In financial services, warning signs can include a change in almost any behavior: more calls to the customer-service center, more transactions, fewer transactions, higher or lower balances. At one point, for instance, customers in Dreyfus' Golden Years segment were found to be taking more money out of their accounts than they were putting in; further investigation confirmed these customers were transferring their wealth to younger generations. Dreyfus responded by offering these "majority redeemer" customers trust services and education savings plans. "Once we do that, we extend the customer's life with Dreyfus," says Prasanna Dhore, executive vice president. The overall effort paid off handsomely, bringing the redemption rate down from 25 percent to 7 percent.

Dreyfus's challenge is to keep that defection rate below 10 percent while the industry average hovers around 22 percent. To do so, statisticians run the predictive models regularly to troll for customers with a high probability of redeeming their funds, then test hypotheses as to why customers might leave and what alternative products might keep them in the fold. "We have to keep doing that because people do change," Dhore says. "New customers come in and the segment behavior changes, so models and segmentations become stale and have to be rebuilt."

Dreyfus focuses primarily on what Dhore calls "money in motion." The biggest challenge over the next five to ten years will be predicting how to retain retiring Baby Boomers. "They're looking for ways to invest their money so they don't [outlive] their investment," he says. His team of eight analysts is creating predictive models to determine which customers are on the cusp of retiring, how long each customer is likely to keep working, how long customers will keep their multiple 401(k) plans and how to break the large segment of pre-retirement customers into five to seven smaller clusters that can be served in a more customized way. Surveys and focus groups are being conducted to better understand what these customers want, and service reps are being trained on retirement issues. The company also plans to feed some of the results of its predictive models to partners such as Merrill Lynch, Wachovia and brokerages that sell its funds.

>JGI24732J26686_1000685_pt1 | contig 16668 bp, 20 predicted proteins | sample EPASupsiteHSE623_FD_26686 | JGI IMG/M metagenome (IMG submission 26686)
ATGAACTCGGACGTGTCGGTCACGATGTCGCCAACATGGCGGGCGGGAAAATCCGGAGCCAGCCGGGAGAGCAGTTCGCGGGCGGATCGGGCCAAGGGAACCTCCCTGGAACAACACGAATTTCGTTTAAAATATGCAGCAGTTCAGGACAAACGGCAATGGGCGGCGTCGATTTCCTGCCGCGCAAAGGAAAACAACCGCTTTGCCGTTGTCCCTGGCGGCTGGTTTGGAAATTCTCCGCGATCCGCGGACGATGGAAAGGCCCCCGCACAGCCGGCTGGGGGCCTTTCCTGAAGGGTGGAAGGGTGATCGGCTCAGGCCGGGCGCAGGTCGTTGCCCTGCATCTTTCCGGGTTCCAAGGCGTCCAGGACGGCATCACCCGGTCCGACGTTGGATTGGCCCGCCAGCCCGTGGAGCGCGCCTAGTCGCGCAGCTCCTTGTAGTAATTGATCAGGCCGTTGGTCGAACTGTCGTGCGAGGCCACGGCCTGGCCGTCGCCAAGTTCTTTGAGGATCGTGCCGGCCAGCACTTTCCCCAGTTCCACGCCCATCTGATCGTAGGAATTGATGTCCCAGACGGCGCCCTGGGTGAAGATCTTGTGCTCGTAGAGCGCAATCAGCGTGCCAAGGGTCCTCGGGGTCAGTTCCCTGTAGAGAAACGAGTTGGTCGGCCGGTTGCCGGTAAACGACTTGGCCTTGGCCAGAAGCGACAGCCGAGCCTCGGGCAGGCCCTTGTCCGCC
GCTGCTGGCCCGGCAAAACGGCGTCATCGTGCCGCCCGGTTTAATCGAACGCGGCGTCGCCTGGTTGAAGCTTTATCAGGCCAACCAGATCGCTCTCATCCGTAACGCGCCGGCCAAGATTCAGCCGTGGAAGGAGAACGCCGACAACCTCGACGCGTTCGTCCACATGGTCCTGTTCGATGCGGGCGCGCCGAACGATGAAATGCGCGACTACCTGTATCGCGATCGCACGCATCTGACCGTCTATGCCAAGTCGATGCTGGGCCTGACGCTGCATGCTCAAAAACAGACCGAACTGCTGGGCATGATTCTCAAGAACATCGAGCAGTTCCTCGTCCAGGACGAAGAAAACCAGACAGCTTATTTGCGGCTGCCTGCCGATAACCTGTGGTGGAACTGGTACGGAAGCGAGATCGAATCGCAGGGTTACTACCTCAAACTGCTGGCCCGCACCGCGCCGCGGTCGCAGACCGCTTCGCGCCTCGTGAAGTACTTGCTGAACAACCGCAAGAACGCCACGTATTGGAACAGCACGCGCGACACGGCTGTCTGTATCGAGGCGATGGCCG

Scoring Customers In Real Time

Everyone wants to feel understood and, in the warmth of a personal chat, even an attempt to sell a product will be more welcome than a series of frustrating requests for the same basic information. What if contact-center reps could know what questions callers submitted during their last visit to the company Web site? And what if reps could automatically run propensity and behavioral models on accumulated data so they could guide the conversation to customer wants and needs? That's just what O2, a forward-thinking British mobile phone company with 16 million customers, is in the process of achieving.

"O2 is a great example of moving beyond the cross-sell concept and saying, 'How do we improve the customer relationship from the customer's point of view, as well as from ours?'" says Gareth Herschel, a Gartner analyst.